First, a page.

Figure 4. Three‐dimensional imaging of a 64d human foetus stained with phosphotungstic acid. Three orthogonal planes are shown with red being transaxial or horizontal and blue frontal or coronal and green sagittal. The PTA staining provides contrast for all the soft tissues of the head. (a) A frontal slice through the hard palate similar to Figuree. The green line represents the plane of section for (b). The red line is the plane of section for (c). (a′) The close‐up view of the palate shows the midline seam which is present in the oral side of the palate. (b) A sagittal slice showing the 70° angle of the soft palate relative to the hard palate. The red dashed line shows the plane of section for (c) as it passes through the bend in the soft palate. Two positions in the palate are shown by the dark blue (a′) and lighter blue lines (d). (c) The horizontal slice through the hard palate illustrates that the midline seam extends throughout most of the hard palate, close to the oral surface. (d) A posterior frontal slice through the soft palate and pharynx. The complex bending of the soft palate leads to the pharynx being visible on both sides of the soft palate. The aponeurosis is stained with PTA. Key: an, aponeurosis; ph, pharynx; s, seam and sp, soft palate. Human foetus from the collection of Dr. Richman and Diewert, UBC Human ethics approval number H08‐02576.
Figure 5. A unilateral cleft palate in a 9‐week, 45‐mm CRL human foetus. The foetal specimen is sectioned midway through the hard palate in the frontal or coronal plane. (a) Bone is stained blue and cartilage is lighter blue. The foetus is well past the age at which the palate should have fused and yet there is a unilateral cleft on the right side. (b) A schematic showing the lack of fusion on the right side. (c) A higher power view of the cleft showing full formation of a mesenchymal bridge on the left side with an open cleft on the right, separating the palatine bone from fusing with the contralateral side. The vomer is unaffected by the cleft. Scale bar = 2 mm. Key: c, cleft; mc, Meckel's cartilage; md, mandibular bone; mxb, maxillary bone; palatine process; ns, nasal septum; pb, palatine bone; vertical plate and v, vomer. Human foetal sections from the collection of Dr. Richman and Diewert, UBC Human ethics approval number H08‐02576.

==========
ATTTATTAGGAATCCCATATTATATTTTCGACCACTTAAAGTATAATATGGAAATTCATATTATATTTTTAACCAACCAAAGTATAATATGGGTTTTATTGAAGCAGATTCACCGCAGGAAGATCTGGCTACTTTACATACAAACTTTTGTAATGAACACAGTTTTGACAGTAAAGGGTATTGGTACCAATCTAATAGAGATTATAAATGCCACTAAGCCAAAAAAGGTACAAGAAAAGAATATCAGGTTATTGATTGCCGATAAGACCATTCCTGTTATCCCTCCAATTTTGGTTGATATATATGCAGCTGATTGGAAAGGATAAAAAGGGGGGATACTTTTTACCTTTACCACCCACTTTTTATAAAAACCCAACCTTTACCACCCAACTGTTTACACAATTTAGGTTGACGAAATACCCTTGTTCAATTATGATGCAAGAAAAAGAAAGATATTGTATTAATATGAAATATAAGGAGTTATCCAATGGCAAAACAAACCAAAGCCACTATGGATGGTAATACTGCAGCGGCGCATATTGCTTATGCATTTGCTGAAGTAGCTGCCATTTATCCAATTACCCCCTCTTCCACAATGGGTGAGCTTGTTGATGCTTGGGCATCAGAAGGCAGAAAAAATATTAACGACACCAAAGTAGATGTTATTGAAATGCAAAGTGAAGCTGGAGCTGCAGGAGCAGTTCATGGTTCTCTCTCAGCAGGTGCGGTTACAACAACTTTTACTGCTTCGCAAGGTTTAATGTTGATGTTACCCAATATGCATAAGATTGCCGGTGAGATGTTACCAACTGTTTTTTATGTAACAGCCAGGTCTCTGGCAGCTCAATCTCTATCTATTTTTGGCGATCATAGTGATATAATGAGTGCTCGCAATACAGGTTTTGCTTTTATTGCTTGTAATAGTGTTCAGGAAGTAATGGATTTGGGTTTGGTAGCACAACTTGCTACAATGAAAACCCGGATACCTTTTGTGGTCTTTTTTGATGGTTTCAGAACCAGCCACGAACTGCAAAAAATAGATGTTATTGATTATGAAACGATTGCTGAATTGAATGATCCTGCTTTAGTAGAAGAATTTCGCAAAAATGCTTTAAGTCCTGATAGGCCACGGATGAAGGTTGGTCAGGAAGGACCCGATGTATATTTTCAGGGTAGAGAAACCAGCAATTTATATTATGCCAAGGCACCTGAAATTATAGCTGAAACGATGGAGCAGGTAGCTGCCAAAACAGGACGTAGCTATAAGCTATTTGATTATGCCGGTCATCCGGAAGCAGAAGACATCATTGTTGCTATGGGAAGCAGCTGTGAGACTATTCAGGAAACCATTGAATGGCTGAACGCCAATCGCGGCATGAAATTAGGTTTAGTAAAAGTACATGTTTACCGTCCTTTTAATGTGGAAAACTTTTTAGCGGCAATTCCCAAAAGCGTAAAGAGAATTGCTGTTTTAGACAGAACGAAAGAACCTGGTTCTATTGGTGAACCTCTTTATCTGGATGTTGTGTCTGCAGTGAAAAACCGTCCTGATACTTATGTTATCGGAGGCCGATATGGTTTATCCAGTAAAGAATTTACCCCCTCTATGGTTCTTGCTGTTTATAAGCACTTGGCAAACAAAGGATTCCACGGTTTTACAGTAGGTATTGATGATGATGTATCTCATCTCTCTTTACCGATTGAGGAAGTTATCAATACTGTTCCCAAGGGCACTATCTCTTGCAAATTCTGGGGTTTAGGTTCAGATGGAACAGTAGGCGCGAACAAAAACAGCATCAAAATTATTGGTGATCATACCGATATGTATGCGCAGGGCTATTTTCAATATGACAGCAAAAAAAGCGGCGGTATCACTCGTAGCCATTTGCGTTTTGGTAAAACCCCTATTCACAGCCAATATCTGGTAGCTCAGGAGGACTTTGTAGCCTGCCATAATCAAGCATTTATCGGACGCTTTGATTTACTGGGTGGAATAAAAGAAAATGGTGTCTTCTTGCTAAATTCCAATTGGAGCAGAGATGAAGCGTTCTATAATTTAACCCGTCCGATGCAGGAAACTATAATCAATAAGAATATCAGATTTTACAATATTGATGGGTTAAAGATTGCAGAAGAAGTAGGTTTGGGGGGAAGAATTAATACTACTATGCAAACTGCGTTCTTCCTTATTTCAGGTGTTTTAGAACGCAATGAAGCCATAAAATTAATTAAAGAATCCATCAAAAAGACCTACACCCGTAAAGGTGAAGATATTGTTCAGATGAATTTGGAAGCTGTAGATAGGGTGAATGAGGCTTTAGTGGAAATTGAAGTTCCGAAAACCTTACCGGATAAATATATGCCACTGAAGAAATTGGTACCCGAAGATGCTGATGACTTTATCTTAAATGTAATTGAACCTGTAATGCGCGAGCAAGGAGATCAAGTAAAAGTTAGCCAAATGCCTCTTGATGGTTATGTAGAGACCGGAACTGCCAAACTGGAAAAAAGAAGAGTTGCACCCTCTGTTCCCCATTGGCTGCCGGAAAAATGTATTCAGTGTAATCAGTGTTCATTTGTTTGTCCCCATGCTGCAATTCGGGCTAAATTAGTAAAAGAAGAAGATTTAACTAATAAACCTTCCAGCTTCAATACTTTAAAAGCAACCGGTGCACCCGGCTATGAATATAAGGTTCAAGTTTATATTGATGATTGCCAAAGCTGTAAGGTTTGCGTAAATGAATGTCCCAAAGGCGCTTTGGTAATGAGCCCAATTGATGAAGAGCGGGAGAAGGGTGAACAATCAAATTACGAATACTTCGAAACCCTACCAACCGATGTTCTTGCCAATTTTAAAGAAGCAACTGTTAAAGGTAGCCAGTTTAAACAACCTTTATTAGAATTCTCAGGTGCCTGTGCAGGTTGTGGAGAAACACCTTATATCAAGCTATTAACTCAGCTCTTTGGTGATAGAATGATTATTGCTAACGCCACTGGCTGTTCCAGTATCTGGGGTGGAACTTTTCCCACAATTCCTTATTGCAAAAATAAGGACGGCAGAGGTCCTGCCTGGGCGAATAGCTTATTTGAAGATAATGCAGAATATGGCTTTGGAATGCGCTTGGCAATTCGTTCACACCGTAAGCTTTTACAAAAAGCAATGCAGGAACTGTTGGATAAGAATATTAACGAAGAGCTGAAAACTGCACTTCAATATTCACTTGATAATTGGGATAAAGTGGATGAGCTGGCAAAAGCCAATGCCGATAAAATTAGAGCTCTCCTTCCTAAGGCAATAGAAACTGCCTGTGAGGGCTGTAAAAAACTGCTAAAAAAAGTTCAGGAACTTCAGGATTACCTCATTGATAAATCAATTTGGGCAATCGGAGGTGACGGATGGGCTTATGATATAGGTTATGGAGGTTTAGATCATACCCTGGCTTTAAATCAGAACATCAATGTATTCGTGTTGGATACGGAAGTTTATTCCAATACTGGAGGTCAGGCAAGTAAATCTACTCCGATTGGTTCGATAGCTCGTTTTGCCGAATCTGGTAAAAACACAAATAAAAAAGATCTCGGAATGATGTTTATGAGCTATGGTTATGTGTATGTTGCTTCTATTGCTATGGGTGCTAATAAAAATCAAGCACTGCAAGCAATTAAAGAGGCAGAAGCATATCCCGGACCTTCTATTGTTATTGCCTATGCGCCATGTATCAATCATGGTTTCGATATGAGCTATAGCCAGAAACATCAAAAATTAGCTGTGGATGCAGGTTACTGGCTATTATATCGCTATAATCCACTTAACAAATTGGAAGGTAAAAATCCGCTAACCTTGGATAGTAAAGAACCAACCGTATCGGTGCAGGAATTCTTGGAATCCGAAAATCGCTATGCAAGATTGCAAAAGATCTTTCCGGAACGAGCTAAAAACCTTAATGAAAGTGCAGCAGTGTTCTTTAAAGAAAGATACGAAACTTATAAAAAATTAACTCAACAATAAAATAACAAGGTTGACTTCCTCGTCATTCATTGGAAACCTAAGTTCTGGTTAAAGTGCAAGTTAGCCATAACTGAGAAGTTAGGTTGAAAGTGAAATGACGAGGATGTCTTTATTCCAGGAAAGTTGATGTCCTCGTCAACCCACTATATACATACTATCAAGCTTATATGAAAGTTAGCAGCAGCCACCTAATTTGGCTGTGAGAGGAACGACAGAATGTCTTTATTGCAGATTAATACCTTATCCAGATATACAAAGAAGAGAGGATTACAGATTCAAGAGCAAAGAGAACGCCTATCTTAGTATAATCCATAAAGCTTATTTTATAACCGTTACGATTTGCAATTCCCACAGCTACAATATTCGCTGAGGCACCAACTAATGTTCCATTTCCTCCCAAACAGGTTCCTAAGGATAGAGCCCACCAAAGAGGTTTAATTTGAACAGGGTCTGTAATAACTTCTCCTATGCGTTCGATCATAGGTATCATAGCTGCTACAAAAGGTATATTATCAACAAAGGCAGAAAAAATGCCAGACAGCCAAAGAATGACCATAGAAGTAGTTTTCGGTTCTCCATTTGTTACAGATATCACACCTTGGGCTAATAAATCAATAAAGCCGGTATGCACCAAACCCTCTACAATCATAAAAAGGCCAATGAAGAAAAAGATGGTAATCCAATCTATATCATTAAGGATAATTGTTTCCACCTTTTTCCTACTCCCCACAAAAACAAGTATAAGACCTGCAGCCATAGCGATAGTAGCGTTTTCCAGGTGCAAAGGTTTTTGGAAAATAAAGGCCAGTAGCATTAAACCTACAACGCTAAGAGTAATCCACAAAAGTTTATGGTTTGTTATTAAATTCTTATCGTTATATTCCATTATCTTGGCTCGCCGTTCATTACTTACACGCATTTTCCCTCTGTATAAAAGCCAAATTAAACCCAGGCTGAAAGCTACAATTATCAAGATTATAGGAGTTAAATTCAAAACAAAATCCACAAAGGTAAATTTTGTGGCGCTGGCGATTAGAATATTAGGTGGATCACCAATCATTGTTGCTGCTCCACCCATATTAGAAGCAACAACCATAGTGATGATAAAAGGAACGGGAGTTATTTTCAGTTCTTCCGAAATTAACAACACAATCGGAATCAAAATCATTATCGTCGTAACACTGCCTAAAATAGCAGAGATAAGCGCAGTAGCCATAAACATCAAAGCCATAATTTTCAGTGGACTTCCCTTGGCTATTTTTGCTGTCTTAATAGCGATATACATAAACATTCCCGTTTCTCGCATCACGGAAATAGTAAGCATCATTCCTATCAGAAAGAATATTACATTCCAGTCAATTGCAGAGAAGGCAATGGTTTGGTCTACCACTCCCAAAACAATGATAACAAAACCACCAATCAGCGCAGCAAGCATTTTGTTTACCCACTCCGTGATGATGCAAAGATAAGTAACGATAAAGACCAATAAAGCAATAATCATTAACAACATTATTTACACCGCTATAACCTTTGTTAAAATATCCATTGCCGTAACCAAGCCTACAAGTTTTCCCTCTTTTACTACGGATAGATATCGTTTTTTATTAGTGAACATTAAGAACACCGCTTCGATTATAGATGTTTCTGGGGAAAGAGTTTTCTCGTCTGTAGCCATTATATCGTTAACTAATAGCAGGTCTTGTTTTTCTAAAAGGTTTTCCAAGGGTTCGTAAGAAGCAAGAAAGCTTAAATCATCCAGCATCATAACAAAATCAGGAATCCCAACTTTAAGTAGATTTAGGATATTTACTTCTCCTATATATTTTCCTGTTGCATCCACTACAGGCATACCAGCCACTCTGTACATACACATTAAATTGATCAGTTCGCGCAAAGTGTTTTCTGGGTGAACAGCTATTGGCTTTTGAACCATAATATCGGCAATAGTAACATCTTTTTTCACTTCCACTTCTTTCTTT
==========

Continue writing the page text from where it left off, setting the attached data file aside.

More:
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Richman, Joy M, and Vora, Siddharth R(Apr 2017) Craniofacial Defects and Cleft Lip and Palate. In: eLS. John Wiley & Sons Ltd, Chichester. http://www.els.net [doi: 10.1002/9780470015902.a0020915.pub2]